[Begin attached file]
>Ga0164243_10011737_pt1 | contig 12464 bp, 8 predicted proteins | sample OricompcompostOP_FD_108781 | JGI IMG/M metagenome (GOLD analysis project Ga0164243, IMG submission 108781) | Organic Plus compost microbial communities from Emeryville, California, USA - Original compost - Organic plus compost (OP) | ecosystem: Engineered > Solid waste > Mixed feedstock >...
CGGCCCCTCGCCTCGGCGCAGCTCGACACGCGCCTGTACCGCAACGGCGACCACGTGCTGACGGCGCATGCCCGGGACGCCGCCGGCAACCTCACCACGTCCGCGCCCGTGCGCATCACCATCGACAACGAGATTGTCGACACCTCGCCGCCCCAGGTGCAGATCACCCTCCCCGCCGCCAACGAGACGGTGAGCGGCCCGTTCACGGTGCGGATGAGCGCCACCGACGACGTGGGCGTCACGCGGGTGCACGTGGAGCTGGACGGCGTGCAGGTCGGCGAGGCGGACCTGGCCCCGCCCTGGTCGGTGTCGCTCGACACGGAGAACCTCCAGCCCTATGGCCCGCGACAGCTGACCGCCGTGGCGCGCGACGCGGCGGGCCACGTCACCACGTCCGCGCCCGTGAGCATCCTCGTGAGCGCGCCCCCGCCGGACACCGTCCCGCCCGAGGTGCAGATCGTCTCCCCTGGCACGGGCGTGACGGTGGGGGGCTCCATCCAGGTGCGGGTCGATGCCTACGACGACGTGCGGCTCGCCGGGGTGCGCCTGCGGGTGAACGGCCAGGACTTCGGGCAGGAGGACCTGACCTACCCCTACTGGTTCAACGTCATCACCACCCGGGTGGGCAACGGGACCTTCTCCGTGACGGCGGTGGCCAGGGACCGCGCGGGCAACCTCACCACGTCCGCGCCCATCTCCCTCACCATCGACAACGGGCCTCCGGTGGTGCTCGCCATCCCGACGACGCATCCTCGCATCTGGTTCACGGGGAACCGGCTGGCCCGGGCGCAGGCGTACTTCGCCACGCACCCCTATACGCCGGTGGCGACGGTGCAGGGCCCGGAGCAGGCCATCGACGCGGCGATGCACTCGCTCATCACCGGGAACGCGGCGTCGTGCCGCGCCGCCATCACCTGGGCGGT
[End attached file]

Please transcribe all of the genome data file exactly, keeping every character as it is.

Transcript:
>Ga0164243_10011737_pt1 | contig 12464 bp, 8 predicted proteins | sample OricompcompostOP_FD_108781 | JGI IMG/M metagenome (GOLD analysis project Ga0164243, IMG submission 108781) | Organic Plus compost microbial communities from Emeryville, California, USA - Original compost - Organic plus compost (OP) | ecosystem: Engineered > Solid waste > Mixed feedstock >...
CGGCCCCTCGCCTCGGCGCAGCTCGACACGCGCCTGTACCGCAACGGCGACCACGTGCTGACGGCGCATGCCCGGGACGCCGCCGGCAACCTCACCACGTCCGCGCCCGTGCGCATCACCATCGACAACGAGATTGTCGACACCTCGCCGCCCCAGGTGCAGATCACCCTCCCCGCCGCCAACGAGACGGTGAGCGGCCCGTTCACGGTGCGGATGAGCGCCACCGACGACGTGGGCGTCACGCGGGTGCACGTGGAGCTGGACGGCGTGCAGGTCGGCGAGGCGGACCTGGCCCCGCCCTGGTCGGTGTCGCTCGACACGGAGAACCTCCAGCCCTATGGCCCGCGACAGCTGACCGCCGTGGCGCGCGACGCGGCGGGCCACGTCACCACGTCCGCGCCCGTGAGCATCCTCGTGAGCGCGCCCCCGCCGGACACCGTCCCGCCCGAGGTGCAGATCGTCTCCCCTGGCACGGGCGTGACGGTGGGGGGCTCCATCCAGGTGCGGGTCGATGCCTACGACGACGTGCGGCTCGCCGGGGTGCGCCTGCGGGTGAACGGCCAGGACTTCGGGCAGGAGGACCTGACCTACCCCTACTGGTTCAACGTCATCACCACCCGGGTGGGCAACGGGACCTTCTCCGTGACGGCGGTGGCCAGGGACCGCGCGGGCAACCTCACCACGTCCGCGCCCATCTCCCTCACCATCGACAACGGGCCTCCGGTGGTGCTCGCCATCCCGACGACGCATCCTCGCATCTGGTTCACGGGGAACCGGCTGGCCCGGGCGCAGGCGTACTTCGCCACGCACCCCTATACGCCGGTGGCGACGGTGCAGGGCCCGGAGCAGGCCATCGACGCGGCGATGCACTCGCTCATCACCGGGAACGCGGCGTCGTGCCGCGCCGCCATCACCTGGGCGGT